Strange Beautiful exhibit chronicles nature of Southern U.S.; kickoff event Friday at Museum of the Gulf Coast
Published 2:08 pm Thursday, June 10, 2021
The Museum of the Gulf Coast is the setting for Strange Beautiful, a photographic journey of nature in the southern U.S.
The exhibition is brought by local artist Jerome Cabeen. The opening is from 6 to 7:30 p.m. today (June 11) at the Museum, 700 Procter St., and will be on display through Aug. 14.
Cabeen said this is his third solo exhibition in the last year-and-a-half and his first in Port Arthur. While the other two shows focused on his international travels, living abroad and the people he comes across, this exhibition is a divergence from the regular theme.
“This focuses on nature and focuses only on journeys through the forest, the desert, the savannah and lowlands of the Gulf Coast,” Cabeen said.
Other than one international photo shot in Iceland, the remaining pieces are from along the southern U.S., from Mississippi all the way to New Mexico. And some photos were taken in Port Arthur.
Cabeen comes from an artistic family. His father was a renowned architect, and his mother an accomplished oil painter.
His earliest memories are filled with the smell of turpentine permeating his Southwest Houston home and the sight of an easel and canvas or drafting table ready for use.
Music was a big influence on his formative years.
“Art and music, rhythmic colors of paint and pencil-these are the dimensions of my youth,” he said.
Cabeen took “Strange Beautiful” from a lyric out of the Jimi Hendrix’s song, “Third Stone from the Sun.” Hendrix sings, “Strange beautiful, grass of green, with your majestic silver seas. Your mysterious mountains I wish to see more closely….”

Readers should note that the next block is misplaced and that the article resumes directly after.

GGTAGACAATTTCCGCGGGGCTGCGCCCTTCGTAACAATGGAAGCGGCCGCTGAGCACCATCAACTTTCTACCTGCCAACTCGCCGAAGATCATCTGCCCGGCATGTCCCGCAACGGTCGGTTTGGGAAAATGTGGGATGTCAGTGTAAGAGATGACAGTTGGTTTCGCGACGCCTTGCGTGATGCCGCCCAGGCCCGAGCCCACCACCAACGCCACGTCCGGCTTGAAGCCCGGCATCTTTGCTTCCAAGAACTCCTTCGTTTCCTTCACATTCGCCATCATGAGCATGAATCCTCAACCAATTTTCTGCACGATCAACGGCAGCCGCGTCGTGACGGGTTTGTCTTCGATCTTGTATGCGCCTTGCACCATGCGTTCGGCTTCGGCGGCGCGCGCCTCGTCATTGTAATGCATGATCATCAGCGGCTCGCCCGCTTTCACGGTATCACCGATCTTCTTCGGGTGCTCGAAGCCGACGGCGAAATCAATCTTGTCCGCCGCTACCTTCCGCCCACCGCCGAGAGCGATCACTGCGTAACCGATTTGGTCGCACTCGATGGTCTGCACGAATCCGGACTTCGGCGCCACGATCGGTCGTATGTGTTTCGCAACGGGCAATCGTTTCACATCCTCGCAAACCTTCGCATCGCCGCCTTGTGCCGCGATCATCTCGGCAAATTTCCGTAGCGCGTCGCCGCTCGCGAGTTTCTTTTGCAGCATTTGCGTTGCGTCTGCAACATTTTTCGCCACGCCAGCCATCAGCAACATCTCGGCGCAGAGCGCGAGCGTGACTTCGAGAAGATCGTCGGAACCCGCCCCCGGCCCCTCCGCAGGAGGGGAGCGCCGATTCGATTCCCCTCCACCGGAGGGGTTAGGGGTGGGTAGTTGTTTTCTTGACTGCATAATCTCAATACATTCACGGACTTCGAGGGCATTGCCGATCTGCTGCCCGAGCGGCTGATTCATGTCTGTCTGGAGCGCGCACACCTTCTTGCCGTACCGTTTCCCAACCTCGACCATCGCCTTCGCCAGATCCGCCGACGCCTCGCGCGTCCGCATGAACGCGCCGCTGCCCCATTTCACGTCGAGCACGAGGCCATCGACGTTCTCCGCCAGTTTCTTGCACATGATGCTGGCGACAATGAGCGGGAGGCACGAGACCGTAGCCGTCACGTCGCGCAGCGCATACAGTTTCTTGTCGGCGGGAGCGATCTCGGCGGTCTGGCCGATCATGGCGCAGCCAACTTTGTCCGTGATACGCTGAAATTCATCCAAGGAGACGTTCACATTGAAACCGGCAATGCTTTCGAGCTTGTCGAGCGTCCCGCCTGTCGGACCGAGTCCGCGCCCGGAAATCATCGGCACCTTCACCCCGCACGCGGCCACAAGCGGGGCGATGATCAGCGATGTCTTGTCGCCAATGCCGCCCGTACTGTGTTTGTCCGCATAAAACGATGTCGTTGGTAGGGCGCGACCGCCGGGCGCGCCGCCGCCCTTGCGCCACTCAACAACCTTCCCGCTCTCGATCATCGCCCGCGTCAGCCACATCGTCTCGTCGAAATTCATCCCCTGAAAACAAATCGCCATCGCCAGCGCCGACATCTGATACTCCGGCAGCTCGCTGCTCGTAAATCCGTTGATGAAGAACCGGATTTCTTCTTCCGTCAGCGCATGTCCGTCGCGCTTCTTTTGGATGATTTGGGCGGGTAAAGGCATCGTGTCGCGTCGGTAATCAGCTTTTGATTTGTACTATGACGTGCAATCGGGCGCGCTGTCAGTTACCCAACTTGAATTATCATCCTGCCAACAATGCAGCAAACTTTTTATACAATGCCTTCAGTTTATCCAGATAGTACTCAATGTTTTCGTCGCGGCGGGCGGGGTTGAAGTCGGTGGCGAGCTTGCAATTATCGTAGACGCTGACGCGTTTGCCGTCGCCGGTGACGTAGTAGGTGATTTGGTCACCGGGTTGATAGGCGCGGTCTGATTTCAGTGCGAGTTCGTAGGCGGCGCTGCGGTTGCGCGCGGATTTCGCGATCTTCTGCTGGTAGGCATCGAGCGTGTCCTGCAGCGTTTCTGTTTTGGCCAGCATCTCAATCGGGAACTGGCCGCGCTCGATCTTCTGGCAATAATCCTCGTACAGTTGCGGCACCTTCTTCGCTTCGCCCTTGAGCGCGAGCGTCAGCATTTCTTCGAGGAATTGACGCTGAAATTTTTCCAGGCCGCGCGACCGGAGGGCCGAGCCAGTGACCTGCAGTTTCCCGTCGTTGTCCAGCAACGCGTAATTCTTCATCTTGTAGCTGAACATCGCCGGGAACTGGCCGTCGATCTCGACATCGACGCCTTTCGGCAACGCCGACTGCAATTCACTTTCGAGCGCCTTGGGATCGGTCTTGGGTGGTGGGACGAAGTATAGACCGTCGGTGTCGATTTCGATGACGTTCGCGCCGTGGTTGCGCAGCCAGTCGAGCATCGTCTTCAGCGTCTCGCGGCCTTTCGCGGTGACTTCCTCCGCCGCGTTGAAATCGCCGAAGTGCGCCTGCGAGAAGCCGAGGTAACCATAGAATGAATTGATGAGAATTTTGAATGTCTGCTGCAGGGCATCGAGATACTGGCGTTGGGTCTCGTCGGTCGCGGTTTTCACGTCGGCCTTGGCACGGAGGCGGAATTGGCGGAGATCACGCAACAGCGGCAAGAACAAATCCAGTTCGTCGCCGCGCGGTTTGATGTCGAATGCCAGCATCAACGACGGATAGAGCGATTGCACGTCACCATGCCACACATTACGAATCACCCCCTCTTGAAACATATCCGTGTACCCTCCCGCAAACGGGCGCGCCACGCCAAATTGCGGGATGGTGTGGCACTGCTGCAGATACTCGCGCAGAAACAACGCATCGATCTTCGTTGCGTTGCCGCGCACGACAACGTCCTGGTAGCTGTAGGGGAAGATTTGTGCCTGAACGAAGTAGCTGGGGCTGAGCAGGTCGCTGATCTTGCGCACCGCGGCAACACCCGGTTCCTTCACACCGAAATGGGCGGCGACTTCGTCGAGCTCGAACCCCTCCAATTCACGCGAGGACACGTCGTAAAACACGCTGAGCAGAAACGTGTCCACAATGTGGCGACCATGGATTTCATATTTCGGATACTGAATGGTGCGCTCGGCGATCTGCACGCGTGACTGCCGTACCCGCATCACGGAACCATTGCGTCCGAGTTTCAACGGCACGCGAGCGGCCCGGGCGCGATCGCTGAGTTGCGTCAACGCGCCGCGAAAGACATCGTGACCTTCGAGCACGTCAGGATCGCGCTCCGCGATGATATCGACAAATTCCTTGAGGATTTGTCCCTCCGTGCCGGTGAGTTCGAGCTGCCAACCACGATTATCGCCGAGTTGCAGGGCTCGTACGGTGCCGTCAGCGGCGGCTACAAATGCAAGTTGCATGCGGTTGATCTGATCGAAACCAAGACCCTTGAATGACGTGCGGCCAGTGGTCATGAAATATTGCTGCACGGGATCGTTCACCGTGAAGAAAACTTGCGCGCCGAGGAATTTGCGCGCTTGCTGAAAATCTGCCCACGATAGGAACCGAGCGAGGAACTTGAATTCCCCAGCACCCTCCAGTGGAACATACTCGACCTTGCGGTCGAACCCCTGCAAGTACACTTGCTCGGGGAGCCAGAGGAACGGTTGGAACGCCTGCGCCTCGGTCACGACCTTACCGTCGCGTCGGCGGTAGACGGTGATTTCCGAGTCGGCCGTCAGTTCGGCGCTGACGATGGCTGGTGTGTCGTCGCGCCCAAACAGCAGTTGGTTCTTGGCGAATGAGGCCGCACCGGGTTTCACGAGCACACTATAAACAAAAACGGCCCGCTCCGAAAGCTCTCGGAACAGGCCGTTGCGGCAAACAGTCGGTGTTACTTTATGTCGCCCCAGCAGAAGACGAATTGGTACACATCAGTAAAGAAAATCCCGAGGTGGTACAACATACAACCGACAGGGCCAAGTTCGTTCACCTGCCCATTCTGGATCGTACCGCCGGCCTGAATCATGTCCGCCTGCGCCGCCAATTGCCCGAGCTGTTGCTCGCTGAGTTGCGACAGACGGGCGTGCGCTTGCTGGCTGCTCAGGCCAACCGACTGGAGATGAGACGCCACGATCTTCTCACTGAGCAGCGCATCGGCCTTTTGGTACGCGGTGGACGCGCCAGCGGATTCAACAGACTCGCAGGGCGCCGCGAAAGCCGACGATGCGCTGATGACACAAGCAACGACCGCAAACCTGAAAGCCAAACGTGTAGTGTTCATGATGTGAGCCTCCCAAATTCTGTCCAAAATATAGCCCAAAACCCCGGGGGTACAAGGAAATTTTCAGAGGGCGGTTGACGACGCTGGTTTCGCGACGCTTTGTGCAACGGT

Cabeen is a graduate of Sam Houston State University with a bachelor’s degree in fine art and he taught art in Houston for many years. He also has a master’s degree in pastoral ministry/theology from the University of Dallas.
Most artists, regardless of the art they are involved in, likes to focus on a certain thematic element.
For Cabeen, that theme is his travels and of living overseas.
“I really feel like I want to incorporate everything I see. Everything touches me spiritually in a certain thematic elemental of art,” he said.
The elemental side of photography came naturally for Cabeen — framing a photograph, the balance of a photograph. He called it innate.
As an artist he’s cued in to one particular element.
“The humanity I come across. The people that I am able to meet, able to interact with. The people in their lives, their stories. That’s what motivates me and moves me as a photographer,” he said.
Cabeen has lived in Central America and West Africa for six years and since 2004, has visited 35 different countries.
He feels he has been deeply shaped, challenged and changed by all this world has to offer. He also cites the “eternal photographers such as Ansel Adams, Dorothea Lange, Edward Weston, Alice Mann, Martine Barrat, our own Keith Carter, and my mentor and guru, Jim Turner as the incredible photographers that have left enduring fingerprints on my mental lens,” according to information from the Museum.
The artist’s interests include Buddhism of which is an influence in the current exhibit.
According to information on Cabeen, the natural world is important to the Buddhist, and the idea that everything is connected, thus we are all part of the greater whole, resonates deeply within him.
“When I am hiking through nature or feel the tidal surge from the ocean baptizing me once again, it is there that I encounter the Sacred Divine,” he said. “It is a communion that goes beyond words. This show is wordless, speechless communications from something entirely bigger than myself or my cameras.
“These images are from New Mexico, Mississippi, Louisiana, and Texas . . . our Texas, the right side of the state. It took me a good piece of time to select the final images for this show. However, each one means something incredibly beautiful to me. Each tells a story. Each is you. Each is me. It is strange. It is beautiful.”
For more information, call the Museum at 409-982-7000.